I think the most egregious example might be the New Yorker piece. He got the interview by saying, “I think there are things that are not being said in the press, and I want to bring out this issue of how we are being infantilized in society, and that’s what your book deals with.” So I said “Great, let’s do it.” Over several days I met with the writer on Zoom, and I’m educating him about brain imaging and these other things, great conversations. He’s a drug user, but he does not disclose that publicly.
And then he wrote a hit piece about my book. I came out with the fact that I used heroin to be in solidarity with opioid users. You read the book and know heroin is a small part of it, but that’s where he focused all his attention on. His distortions were egregious, he wrote stuff that just wasn’t true. I wrote the writer, I wrote the fact checker even, and they brushed me off. So I went to Twitter and point by point showed where he was wrong, where he manipulated information, and people really appreciated it.
A number of writers did some version of this- Vox, same sort of thing, the UK Independent, same thing. One of the main messages of my book is that I want people to come out of the closet with drugs and act like grownups basically. And the New Yorker writer actually wrote that remaining in the closet is a version of being a grownup. And that’s what I don’t understand. How is that more responsible? How did you actually write this dumb shit? They all revealed themselves in this sort of way, and you realize this person is a closeted drug user who is upset about me calling people to task about this.
The crux of it is cowardice, isn’t it. To take this to heart is to do what society deems is a radical act, by being open about your drug use and supporting others who do so and amplifying this message. It takes balls honestly, and there’s so much incentive to play this party line and fall back on tropes. But there is also a deep and dangerous willful ignorance- he is arguing that all the deaths and imprisonments and black markets associated with our current prohibition is less harmful than legalizing, regulating and destigmatizing these drugs, which is morally bankrupt and factually absurd.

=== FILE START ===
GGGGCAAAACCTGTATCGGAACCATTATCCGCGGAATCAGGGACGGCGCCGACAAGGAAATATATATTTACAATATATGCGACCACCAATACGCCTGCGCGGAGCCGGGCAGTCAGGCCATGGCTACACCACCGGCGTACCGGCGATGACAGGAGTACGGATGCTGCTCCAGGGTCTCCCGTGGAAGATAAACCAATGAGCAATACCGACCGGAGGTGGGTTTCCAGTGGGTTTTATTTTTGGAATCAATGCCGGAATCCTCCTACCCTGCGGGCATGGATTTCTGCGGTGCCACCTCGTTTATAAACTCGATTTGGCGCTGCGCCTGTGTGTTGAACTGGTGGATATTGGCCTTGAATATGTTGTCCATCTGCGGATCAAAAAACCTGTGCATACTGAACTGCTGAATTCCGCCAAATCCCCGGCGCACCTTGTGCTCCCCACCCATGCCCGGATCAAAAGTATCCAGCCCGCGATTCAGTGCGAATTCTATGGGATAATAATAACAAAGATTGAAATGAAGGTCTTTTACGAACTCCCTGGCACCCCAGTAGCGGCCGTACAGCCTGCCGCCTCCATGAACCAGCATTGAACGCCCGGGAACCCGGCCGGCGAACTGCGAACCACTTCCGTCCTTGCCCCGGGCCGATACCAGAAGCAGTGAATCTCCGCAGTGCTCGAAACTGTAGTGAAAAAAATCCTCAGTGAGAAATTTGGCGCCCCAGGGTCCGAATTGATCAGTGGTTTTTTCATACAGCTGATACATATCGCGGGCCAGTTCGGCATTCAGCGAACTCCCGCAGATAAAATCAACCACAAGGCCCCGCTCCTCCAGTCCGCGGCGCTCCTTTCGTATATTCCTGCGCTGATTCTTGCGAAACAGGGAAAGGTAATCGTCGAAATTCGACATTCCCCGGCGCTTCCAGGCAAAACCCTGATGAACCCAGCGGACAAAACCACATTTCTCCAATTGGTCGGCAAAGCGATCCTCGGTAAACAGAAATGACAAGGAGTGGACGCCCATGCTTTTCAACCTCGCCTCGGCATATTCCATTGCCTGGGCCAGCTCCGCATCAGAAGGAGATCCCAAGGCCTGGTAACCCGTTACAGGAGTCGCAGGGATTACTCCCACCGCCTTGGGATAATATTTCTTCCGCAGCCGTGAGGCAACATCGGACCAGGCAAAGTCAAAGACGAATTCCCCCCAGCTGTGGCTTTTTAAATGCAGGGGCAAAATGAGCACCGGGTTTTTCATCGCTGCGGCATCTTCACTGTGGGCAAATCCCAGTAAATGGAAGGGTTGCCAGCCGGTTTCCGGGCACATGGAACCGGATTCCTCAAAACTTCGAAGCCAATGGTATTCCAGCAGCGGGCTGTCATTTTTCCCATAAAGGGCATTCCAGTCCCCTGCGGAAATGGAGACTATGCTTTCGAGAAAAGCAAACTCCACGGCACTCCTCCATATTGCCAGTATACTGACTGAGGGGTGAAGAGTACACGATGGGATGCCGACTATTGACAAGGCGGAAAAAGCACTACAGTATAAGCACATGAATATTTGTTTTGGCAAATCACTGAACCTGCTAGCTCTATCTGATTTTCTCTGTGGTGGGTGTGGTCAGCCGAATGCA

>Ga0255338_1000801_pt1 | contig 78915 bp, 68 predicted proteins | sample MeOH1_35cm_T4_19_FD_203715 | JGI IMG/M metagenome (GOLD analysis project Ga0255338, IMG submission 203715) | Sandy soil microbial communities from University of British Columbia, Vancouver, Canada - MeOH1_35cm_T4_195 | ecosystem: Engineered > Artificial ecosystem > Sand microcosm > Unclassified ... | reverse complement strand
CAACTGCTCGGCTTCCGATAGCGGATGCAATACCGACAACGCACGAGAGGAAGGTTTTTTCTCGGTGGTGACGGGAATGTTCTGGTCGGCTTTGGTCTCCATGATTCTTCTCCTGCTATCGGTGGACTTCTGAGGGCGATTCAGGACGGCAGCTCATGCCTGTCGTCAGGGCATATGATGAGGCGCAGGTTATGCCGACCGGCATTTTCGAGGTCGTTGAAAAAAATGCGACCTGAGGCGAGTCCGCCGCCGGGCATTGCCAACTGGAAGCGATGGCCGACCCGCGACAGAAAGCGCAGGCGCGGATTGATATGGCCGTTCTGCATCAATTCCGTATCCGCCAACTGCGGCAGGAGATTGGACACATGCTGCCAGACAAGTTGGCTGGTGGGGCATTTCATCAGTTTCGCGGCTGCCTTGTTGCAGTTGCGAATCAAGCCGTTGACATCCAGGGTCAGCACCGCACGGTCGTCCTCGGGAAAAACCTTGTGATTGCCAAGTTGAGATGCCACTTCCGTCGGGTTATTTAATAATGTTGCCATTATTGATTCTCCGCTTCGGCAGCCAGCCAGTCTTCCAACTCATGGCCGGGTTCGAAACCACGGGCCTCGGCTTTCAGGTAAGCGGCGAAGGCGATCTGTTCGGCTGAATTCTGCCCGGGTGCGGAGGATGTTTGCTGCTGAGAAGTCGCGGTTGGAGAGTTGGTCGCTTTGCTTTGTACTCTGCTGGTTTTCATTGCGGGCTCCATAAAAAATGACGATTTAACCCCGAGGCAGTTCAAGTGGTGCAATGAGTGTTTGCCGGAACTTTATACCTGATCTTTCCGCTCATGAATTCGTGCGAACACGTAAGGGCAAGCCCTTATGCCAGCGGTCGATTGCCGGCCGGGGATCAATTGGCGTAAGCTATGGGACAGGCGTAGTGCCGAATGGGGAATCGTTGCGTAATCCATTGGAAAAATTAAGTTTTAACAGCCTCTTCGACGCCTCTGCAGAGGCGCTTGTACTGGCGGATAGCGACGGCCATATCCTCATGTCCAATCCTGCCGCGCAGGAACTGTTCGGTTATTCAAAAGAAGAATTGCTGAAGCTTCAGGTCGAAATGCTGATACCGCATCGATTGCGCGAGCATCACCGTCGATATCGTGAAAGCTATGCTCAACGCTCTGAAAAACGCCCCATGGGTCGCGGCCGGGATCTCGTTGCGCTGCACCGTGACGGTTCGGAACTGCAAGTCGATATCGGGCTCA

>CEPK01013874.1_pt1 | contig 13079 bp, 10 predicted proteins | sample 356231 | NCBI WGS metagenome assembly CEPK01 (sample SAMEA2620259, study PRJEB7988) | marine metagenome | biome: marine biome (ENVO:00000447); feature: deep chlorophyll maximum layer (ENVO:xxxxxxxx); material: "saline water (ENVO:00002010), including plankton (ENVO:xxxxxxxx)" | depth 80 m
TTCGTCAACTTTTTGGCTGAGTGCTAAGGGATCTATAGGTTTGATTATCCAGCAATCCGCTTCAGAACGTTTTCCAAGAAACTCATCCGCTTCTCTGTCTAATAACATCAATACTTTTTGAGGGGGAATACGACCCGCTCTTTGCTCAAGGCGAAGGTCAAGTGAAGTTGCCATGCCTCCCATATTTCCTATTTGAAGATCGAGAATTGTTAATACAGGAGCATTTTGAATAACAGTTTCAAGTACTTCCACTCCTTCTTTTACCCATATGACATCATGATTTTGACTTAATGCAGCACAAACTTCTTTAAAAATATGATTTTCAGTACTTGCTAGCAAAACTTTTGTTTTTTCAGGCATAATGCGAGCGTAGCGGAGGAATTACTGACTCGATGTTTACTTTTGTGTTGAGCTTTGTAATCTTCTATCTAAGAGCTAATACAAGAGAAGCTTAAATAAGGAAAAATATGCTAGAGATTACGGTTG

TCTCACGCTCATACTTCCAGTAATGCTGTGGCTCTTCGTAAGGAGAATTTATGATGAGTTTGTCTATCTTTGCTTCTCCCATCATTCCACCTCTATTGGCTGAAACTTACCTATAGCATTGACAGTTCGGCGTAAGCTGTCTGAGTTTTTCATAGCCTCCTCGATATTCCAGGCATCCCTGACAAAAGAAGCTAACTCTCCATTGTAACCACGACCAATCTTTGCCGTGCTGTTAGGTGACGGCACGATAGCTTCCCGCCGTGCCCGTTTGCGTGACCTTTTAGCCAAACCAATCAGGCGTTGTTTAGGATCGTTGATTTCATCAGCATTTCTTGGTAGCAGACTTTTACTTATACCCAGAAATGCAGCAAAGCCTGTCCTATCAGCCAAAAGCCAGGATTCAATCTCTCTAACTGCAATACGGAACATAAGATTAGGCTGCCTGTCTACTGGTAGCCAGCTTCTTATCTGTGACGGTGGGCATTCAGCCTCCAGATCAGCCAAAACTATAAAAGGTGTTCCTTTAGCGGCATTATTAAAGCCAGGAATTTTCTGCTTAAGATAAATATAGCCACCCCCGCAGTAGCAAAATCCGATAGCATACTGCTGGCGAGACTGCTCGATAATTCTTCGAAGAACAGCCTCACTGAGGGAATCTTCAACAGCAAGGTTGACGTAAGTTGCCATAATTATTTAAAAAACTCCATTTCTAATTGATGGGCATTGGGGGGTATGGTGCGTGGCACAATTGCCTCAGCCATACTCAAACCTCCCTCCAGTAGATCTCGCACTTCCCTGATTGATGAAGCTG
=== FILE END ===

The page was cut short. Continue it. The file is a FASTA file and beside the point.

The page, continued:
That’s it. Noone has ever done something in the press that I’ve seen that is so blatantly dishonest. He didn’t have to write the piece, but I guess he wrote the piece in defense of people like him. And this is despite the fact that so many people are suffering because of this position. They have to hide their activities and they take on the shame of that. If you don’t want to come out of the closet- that’s fine, but shut the fuck up. But not only did he not come out of the closet, he was like a frightened animal swinging. That is, in my view, the most depraved sort of thing, in that you don’t give a fuck about your fellow citizens who are catching hell because of how we have been behaving as a country and been brutalized and ostracized by society’s views and policys on these drugs.
Privilege plays a huge role in this I imagine, because people in positions of privilege feel they have much more to lose if they jeopardize that by breaking the unsaid rules of their social class by being honest. It makes the incentive that much harder to break through. And even for the closeted drug user, there is a strong societal and subconscious pull to consider other users of the same drug as “others” which prevents empathy.
There are people that are suffering because of what we are doing, and they know it, and not only are they silent about it, they are defending it. That’s abhorrent, no matter who you are, whether you do drugs or not, I don’t care, but you have to stand up against unjust systems.
We are very grateful to Dr. Hart for speaking with us on these important subjects. Check out his latest book Drug Use for Grown-Ups, and read our first interview with him here.